What will be the impact of government interventions on investing?

January 29th, 2009

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In our previous article (Are government interventions the first steps towards corruption & inefficiencies?), one of our readers asked,

… I have been wondering what the impact on government interventions will be for investing… What if one was to invest in Blue Chips, with the idea that they are ?too big to fail? (gov. intervention likely) and are therefore very safe?

He had brought a very good point.

Let’s say you have very strong reservations regarding investing in Australian banks (see How safe are Australian banks?). Based on your own assessment of the fundamentals, you make the decision not to invest in banks (if you are a trader, you may decide to short the banks). But then, you receive some tips from banking ‘insiders’ that the recent flight out of bank stocks is a fantastic buying opportunity. You are told that bank shares are so cheap that you will make a lot of money in a few years time if you buy them today. Naturally, you laughed at those ‘insiders.’

But they were right.

A few years later, they end up laughing at you instead. Let’s suppose that your fundamental analyses of the banks are correct. So, what went wrong?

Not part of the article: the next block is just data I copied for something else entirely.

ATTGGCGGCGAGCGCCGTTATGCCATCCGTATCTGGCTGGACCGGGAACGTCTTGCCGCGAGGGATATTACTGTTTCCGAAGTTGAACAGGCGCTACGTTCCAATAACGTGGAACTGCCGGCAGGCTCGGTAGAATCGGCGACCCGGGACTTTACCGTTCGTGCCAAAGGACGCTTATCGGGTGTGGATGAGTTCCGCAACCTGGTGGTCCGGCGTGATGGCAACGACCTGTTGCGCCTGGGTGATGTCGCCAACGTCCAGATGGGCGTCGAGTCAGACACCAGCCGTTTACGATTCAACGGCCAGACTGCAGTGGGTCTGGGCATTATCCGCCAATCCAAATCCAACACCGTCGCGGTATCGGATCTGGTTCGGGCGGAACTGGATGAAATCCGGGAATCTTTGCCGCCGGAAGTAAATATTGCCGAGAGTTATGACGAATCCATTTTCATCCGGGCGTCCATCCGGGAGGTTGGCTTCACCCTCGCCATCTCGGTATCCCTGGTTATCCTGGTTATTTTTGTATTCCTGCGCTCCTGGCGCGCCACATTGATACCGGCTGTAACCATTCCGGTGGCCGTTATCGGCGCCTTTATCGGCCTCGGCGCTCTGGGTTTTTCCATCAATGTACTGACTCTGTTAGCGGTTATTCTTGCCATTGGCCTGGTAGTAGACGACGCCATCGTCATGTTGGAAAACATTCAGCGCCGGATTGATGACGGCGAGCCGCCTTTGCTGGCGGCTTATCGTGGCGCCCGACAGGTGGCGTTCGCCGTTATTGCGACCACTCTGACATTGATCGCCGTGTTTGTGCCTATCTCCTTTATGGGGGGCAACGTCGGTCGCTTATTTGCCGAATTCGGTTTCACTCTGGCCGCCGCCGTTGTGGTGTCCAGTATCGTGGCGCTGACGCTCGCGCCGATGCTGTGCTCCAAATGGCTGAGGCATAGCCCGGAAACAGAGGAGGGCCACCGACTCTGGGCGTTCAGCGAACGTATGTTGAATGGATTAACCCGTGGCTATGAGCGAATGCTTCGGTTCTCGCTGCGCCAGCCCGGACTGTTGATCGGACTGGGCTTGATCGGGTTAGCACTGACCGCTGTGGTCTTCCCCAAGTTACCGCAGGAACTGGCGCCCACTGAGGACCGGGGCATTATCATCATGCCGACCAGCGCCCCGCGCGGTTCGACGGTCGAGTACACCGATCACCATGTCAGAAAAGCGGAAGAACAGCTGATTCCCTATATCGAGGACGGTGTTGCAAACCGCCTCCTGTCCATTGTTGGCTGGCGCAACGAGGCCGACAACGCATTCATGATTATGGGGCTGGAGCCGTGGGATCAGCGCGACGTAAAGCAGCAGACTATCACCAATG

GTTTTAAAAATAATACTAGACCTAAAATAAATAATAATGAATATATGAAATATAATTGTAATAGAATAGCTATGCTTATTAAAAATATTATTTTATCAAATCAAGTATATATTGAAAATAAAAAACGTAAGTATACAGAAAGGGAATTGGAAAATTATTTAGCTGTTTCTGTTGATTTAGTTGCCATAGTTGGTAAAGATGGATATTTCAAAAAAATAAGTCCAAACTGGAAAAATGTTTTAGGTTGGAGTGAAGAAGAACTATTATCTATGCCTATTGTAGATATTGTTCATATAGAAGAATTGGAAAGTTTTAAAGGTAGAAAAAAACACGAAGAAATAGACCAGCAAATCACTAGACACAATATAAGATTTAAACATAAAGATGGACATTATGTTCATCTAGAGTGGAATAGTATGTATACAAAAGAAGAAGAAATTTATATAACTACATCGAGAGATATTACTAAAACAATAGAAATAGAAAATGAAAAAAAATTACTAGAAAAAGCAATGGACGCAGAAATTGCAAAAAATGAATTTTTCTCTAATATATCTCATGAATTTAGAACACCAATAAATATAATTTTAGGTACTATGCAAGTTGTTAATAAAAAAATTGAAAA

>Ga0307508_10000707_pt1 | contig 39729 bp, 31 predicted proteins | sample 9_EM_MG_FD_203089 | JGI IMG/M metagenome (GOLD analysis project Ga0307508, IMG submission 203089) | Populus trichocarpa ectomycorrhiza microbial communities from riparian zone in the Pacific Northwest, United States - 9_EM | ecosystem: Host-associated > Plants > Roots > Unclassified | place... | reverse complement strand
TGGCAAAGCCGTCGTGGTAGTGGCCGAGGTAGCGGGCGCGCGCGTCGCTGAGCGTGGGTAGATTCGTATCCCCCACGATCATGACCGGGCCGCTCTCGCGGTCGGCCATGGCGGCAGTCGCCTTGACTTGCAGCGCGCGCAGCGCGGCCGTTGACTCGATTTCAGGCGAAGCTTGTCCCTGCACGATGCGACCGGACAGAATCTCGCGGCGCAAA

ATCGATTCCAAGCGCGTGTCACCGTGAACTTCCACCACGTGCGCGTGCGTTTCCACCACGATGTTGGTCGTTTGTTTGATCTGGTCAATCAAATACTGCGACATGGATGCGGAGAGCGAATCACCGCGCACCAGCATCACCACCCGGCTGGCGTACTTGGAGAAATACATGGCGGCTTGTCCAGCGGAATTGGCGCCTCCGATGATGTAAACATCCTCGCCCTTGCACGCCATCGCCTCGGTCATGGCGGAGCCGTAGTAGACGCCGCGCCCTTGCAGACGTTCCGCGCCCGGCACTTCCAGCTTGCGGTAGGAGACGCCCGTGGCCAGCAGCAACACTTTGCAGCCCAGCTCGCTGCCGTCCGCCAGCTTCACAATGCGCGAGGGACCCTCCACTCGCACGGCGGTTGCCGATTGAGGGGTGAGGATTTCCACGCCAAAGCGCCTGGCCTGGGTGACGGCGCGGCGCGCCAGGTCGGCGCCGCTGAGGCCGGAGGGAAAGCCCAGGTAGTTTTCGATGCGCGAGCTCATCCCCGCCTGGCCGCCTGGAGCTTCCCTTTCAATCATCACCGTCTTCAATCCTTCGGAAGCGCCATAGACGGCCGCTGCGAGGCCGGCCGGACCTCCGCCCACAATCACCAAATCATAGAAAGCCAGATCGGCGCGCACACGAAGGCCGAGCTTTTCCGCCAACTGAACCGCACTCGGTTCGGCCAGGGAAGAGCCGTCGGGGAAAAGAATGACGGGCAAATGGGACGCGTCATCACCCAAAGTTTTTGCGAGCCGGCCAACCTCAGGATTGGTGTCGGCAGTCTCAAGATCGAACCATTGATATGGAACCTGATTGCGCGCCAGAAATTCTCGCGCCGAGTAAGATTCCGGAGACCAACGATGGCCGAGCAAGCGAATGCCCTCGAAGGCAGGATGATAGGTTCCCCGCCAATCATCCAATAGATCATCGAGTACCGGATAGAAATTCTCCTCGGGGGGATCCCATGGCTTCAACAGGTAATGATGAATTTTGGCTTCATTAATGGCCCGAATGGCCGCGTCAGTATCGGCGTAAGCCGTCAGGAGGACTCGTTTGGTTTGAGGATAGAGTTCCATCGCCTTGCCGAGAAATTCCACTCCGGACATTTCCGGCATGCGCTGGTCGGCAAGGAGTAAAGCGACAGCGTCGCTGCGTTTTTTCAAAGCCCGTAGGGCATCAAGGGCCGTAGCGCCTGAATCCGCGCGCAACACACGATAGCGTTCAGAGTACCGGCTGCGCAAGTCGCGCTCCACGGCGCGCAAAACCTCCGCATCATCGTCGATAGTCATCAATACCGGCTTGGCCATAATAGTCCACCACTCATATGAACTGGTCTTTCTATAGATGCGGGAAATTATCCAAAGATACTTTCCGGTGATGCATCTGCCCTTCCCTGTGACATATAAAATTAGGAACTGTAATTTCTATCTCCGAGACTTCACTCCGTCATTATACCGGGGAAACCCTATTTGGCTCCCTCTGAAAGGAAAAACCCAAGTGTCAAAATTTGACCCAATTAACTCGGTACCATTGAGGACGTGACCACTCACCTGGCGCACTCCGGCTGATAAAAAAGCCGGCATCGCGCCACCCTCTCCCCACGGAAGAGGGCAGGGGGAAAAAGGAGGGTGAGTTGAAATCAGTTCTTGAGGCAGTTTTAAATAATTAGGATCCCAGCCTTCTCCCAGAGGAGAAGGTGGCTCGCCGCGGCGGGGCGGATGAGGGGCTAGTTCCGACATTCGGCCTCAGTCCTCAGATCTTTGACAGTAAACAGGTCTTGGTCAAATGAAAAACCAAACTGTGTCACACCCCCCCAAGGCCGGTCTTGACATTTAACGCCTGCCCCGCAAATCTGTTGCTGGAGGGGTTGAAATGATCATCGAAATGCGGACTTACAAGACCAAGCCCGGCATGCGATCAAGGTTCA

Government intervention.

As we said before in Are government interventions the first steps towards corruption & inefficiencies?,

They [bailouts and rescues] are inherently unfair because the government will have to act as the judge and decide which businesses/industries should live and which ones should die. Unfairness, by its very nature, implies preferential treatment. What is the government?s basis for favouring one business/industry over the other?

So, in your case, the government bailed out the banks (which is happening right now in the US and UK) in such a way that shareholders are protected. If you are a trader, shorting the banks will lead to heavy losses.

From this example, you can see that when government intervenes, the market is no longer completely free. When the market is no longer completely free, it means that the rules change abruptly in the middle of the game. When that happens, those who ought to lose become winners and vice versa. Incompetency is rewarded and competency is punished (indirectly through taxes).

Imagine, what will happen if there’s a soccer match whereby the umpire is allowed to change the rules abruptly any time he wants? In such a world, it’s either that bribery will abound or no one wants to play the game. The same goes for the economy. A half-free market will discourage the capitalists and entrepreneurs and encourage cronyism, corruption and speculation.

That’s one of the reason why in such an environment, the Warren Buffett way is dead. That’s why Marc Faber said this is a traders’ market. It’s possible that we will see Warren Buffet’s long-term track record flounder in the years ahead.

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